Lack of diversity is stopping organisations – in every sector – from performing to their full potential, writes Jane Sankarayya.
Most people in the country are probably unaware that the Ministry of Housing, Communities and Local Government has just appointed three new special advisers, much less what their names are.
As reported by LGC (£) last week: ‘A Ministry of Housing, Communities & Local Government spokesman said: “We can confirm that Liam Booth-Smith, Peter Cardwell and Lee Scott have been appointed as special advisors at the Ministry of Housing, Communities and Local Government.”’
Now yes, it is true that all three of them have proven experience and expertise and there is no reason why any one of them should not have been appointed, and I am only picking on CLG because the article happened to catch my eye. But was it really completely impossible for one, two or even all three of the vacancies to be given to a woman?
And of course I can hear the clamour of voices saying ‘but why should a woman be appointed?’ But I think the real question is why shouldn’t a woman be appointed?
Well because, comes the reply: “There aren’t that many women with the right credentials and depth of experience…” or “All the ‘good’ women have already been snapped up” or “We have one woman already…” (All these quotes of course come from the report issued by another government department – Business, Energy and Industrial Strategy – into diversity or lack of at the top level in FTSE 350 companies).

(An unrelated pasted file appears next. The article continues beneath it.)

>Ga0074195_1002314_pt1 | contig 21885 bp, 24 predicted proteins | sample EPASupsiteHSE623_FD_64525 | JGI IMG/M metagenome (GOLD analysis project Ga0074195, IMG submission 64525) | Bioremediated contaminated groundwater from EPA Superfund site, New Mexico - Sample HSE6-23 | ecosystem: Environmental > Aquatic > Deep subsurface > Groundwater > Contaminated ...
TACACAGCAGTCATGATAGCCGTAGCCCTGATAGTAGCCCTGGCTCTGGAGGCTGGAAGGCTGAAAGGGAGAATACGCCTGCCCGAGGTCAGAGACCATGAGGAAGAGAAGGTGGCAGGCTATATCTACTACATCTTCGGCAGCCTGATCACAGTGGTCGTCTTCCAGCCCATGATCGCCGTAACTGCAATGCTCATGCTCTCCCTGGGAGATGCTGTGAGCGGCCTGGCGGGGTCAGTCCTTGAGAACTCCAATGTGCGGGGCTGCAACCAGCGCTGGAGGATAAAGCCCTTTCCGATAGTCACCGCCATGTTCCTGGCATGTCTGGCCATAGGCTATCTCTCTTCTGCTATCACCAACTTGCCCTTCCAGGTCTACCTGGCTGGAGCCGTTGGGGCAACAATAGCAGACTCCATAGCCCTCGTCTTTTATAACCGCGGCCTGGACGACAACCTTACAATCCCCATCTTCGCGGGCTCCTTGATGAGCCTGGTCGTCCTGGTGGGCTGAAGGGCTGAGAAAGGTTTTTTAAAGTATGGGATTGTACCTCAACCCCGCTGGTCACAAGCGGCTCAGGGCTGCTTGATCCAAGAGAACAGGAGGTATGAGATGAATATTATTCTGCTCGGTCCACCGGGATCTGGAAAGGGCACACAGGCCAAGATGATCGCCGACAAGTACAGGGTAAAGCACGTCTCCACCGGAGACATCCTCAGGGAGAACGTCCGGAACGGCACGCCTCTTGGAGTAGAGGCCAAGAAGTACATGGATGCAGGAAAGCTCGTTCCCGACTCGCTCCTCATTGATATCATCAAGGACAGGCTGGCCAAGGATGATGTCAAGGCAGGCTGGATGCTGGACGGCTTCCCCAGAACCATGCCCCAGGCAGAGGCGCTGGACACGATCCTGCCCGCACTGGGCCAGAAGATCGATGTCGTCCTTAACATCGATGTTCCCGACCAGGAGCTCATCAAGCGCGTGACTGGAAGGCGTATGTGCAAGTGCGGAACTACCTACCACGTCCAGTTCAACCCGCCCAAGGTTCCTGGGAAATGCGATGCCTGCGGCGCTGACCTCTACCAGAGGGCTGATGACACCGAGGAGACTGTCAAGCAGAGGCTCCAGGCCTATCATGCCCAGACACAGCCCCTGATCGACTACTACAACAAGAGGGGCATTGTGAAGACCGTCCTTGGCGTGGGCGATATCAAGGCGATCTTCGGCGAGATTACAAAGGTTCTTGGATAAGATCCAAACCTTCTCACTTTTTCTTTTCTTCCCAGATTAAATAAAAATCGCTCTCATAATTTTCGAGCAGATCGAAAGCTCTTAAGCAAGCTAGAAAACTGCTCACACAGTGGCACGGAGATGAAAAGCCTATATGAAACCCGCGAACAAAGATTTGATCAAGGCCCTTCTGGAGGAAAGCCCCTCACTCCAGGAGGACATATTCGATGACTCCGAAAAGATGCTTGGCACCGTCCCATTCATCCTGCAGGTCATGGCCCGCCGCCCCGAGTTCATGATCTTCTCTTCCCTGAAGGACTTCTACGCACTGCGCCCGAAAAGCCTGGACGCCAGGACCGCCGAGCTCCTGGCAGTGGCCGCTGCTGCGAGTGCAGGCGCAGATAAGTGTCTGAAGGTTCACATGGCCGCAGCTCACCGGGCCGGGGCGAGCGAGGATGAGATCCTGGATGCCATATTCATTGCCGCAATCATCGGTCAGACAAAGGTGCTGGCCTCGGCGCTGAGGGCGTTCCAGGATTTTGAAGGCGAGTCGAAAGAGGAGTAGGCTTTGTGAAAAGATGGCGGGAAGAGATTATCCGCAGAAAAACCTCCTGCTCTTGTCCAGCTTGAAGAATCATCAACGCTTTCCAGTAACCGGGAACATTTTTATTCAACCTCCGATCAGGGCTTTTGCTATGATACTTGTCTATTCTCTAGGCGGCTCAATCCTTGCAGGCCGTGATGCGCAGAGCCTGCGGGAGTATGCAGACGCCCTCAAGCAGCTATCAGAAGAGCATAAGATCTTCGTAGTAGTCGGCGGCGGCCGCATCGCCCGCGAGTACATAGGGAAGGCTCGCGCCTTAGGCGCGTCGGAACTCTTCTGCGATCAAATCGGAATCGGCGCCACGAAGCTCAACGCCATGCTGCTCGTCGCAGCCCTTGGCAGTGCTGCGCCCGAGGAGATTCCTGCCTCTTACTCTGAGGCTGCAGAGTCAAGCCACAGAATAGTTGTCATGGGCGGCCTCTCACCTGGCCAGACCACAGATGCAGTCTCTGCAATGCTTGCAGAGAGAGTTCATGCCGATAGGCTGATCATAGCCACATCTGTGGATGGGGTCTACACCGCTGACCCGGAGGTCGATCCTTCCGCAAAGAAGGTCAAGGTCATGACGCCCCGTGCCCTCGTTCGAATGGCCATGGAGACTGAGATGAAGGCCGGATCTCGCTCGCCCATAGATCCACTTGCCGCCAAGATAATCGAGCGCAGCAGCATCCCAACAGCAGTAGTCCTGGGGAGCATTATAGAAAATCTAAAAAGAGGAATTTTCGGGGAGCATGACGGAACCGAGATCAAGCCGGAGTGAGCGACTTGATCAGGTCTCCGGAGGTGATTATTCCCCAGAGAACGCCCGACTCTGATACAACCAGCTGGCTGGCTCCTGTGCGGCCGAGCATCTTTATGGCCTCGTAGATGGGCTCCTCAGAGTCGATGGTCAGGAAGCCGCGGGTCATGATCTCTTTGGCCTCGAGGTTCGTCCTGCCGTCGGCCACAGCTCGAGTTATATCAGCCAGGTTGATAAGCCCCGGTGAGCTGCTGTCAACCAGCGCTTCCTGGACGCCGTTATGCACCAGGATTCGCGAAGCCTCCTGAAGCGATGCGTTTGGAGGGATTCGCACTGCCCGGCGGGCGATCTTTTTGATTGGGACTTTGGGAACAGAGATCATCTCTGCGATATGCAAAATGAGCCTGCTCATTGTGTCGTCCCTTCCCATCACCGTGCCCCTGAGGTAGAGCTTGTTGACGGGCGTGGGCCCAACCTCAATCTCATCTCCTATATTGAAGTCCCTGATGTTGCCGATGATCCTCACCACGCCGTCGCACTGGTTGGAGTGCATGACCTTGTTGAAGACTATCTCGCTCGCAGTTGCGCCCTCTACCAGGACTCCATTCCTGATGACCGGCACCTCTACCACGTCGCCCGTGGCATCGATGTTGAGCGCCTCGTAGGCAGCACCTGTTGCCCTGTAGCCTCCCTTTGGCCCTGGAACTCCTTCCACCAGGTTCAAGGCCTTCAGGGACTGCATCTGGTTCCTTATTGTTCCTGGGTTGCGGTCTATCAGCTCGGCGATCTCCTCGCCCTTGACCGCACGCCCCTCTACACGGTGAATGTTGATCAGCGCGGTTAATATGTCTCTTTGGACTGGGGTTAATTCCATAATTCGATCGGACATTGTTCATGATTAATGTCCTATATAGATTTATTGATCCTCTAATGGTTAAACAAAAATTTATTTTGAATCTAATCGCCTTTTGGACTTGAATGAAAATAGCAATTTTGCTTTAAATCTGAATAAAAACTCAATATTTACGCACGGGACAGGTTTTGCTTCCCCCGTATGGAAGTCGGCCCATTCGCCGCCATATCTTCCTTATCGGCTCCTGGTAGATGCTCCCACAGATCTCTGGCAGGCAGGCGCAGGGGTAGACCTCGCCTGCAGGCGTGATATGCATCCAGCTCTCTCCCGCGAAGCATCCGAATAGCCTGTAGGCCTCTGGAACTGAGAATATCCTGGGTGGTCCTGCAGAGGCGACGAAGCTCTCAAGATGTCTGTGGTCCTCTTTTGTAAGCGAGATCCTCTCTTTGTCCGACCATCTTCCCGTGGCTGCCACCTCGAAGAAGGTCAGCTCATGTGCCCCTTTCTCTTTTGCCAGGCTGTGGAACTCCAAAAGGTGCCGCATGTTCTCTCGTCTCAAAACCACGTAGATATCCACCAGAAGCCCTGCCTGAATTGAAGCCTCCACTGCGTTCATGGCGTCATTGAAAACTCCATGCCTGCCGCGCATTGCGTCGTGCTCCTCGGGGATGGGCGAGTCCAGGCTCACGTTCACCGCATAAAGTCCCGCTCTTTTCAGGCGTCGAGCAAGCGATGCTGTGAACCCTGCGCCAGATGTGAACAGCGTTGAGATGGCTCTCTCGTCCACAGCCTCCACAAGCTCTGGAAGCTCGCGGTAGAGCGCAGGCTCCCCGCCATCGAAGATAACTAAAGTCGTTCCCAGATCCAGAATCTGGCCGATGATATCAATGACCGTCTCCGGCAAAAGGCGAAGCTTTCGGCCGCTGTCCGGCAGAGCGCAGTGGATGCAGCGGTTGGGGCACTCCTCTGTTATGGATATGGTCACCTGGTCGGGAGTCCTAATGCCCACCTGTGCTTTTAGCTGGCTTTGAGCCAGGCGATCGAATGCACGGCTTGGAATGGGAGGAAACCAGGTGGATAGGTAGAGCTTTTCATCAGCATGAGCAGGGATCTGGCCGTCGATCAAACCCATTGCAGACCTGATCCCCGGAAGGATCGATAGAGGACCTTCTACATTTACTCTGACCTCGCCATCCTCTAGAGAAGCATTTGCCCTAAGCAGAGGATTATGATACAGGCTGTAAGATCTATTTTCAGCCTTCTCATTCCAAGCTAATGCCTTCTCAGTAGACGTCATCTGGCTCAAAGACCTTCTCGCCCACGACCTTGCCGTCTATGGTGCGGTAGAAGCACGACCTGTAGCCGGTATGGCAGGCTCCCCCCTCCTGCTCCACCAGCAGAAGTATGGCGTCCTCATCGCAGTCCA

How can a country hope to achieve all that it possibly can when it refuses to utilise 50 per cent of its workforce? Drill down and the same applies to any business, institution, government department or local authority. Given that, since 1995, more women than men have – year on year – completed higher education programmes and the academic underachievement of boys in this country is causing concern, the exclusion of women from senior positions and positions of influence is pernicious.
LGiU worked with the Fawcett Society on a study of women in local government. The results of that study reflect the picture that we see across many different sectors. Just one in three councillors is a woman; women are outnumbered six to one in finance and economic development roles; only 17 per cent of council leaders are women.
All sectors need to not only value different perspectives but also to fully grasp the value of that diversity to their organisation – to their bottom line however that is calculated. The quality of the advice that the new MHCLG appointees will offer is not in question, but the totality of that advice will always be lacking. Many studies over the past few years have indicated that more diversity at a senior level in an organisation leads to better performance. Society needs to harness the experience of everyone – yes of course that includes men from many different backgrounds and walks of life, but not just men. Organisations – business, government, public sector – will never achieve 100 per cent of their potential if they exclude 50 per cent of the talent.